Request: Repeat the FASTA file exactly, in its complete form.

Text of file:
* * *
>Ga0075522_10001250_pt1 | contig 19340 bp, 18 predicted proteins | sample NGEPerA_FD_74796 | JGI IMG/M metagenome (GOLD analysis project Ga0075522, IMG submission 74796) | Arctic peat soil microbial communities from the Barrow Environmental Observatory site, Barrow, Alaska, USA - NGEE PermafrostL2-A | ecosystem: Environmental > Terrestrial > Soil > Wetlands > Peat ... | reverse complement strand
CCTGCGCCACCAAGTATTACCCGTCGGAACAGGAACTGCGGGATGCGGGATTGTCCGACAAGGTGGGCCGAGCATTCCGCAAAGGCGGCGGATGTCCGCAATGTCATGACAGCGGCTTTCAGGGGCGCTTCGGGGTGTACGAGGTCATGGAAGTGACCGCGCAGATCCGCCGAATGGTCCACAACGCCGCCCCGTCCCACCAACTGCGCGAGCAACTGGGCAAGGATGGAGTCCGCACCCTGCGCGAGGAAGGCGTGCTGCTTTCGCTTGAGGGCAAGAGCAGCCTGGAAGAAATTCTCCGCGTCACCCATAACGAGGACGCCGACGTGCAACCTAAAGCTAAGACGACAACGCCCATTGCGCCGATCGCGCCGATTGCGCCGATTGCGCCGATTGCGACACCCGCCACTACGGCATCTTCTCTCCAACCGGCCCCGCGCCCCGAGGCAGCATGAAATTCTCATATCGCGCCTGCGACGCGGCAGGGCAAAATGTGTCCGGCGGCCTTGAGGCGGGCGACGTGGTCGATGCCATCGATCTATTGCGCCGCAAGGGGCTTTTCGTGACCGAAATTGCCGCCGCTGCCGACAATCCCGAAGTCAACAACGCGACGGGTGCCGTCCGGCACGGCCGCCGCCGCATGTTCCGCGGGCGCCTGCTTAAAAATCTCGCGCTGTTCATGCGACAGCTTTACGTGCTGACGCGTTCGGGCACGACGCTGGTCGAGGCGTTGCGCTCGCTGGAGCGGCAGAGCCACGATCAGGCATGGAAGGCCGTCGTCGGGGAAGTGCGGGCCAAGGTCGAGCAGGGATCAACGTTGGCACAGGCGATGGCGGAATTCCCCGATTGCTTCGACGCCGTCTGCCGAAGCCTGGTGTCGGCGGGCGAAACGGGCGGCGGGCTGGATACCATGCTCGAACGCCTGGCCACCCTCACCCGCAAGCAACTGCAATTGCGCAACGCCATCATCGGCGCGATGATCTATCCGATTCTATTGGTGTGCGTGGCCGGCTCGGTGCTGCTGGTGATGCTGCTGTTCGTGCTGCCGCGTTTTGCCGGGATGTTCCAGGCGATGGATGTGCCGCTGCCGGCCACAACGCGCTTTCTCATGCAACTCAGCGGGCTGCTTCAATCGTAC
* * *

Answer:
>Ga0075522_10001250_pt1 | contig 19340 bp, 18 predicted proteins | sample NGEPerA_FD_74796 | JGI IMG/M metagenome (GOLD analysis project Ga0075522, IMG submission 74796) | Arctic peat soil microbial communities from the Barrow Environmental Observatory site, Barrow, Alaska, USA - NGEE PermafrostL2-A | ecosystem: Environmental > Terrestrial > Soil > Wetlands > Peat ... | reverse complement strand
CCTGCGCCACCAAGTATTACCCGTCGGAACAGGAACTGCGGGATGCGGGATTGTCCGACAAGGTGGGCCGAGCATTCCGCAAAGGCGGCGGATGTCCGCAATGTCATGACAGCGGCTTTCAGGGGCGCTTCGGGGTGTACGAGGTCATGGAAGTGACCGCGCAGATCCGCCGAATGGTCCACAACGCCGCCCCGTCCCACCAACTGCGCGAGCAACTGGGCAAGGATGGAGTCCGCACCCTGCGCGAGGAAGGCGTGCTGCTTTCGCTTGAGGGCAAGAGCAGCCTGGAAGAAATTCTCCGCGTCACCCATAACGAGGACGCCGACGTGCAACCTAAAGCTAAGACGACAACGCCCATTGCGCCGATCGCGCCGATTGCGCCGATTGCGCCGATTGCGACACCCGCCACTACGGCATCTTCTCTCCAACCGGCCCCGCGCCCCGAGGCAGCATGAAATTCTCATATCGCGCCTGCGACGCGGCAGGGCAAAATGTGTCCGGCGGCCTTGAGGCGGGCGACGTGGTCGATGCCATCGATCTATTGCGCCGCAAGGGGCTTTTCGTGACCGAAATTGCCGCCGCTGCCGACAATCCCGAAGTCAACAACGCGACGGGTGCCGTCCGGCACGGCCGCCGCCGCATGTTCCGCGGGCGCCTGCTTAAAAATCTCGCGCTGTTCATGCGACAGCTTTACGTGCTGACGCGTTCGGGCACGACGCTGGTCGAGGCGTTGCGCTCGCTGGAGCGGCAGAGCCACGATCAGGCATGGAAGGCCGTCGTCGGGGAAGTGCGGGCCAAGGTCGAGCAGGGATCAACGTTGGCACAGGCGATGGCGGAATTCCCCGATTGCTTCGACGCCGTCTGCCGAAGCCTGGTGTCGGCGGGCGAAACGGGCGGCGGGCTGGATACCATGCTCGAACGCCTGGCCACCCTCACCCGCAAGCAACTGCAATTGCGCAACGCCATCATCGGCGCGATGATCTATCCGATTCTATTGGTGTGCGTGGCCGGCTCGGTGCTGCTGGTGATGCTGCTGTTCGTGCTGCCGCGTTTTGCCGGGATGTTCCAGGCGATGGATGTGCCGCTGCCGGCCACAACGCGCTTTCTCATGCAACTCAGCGGGCTGCTTCAATCGTAC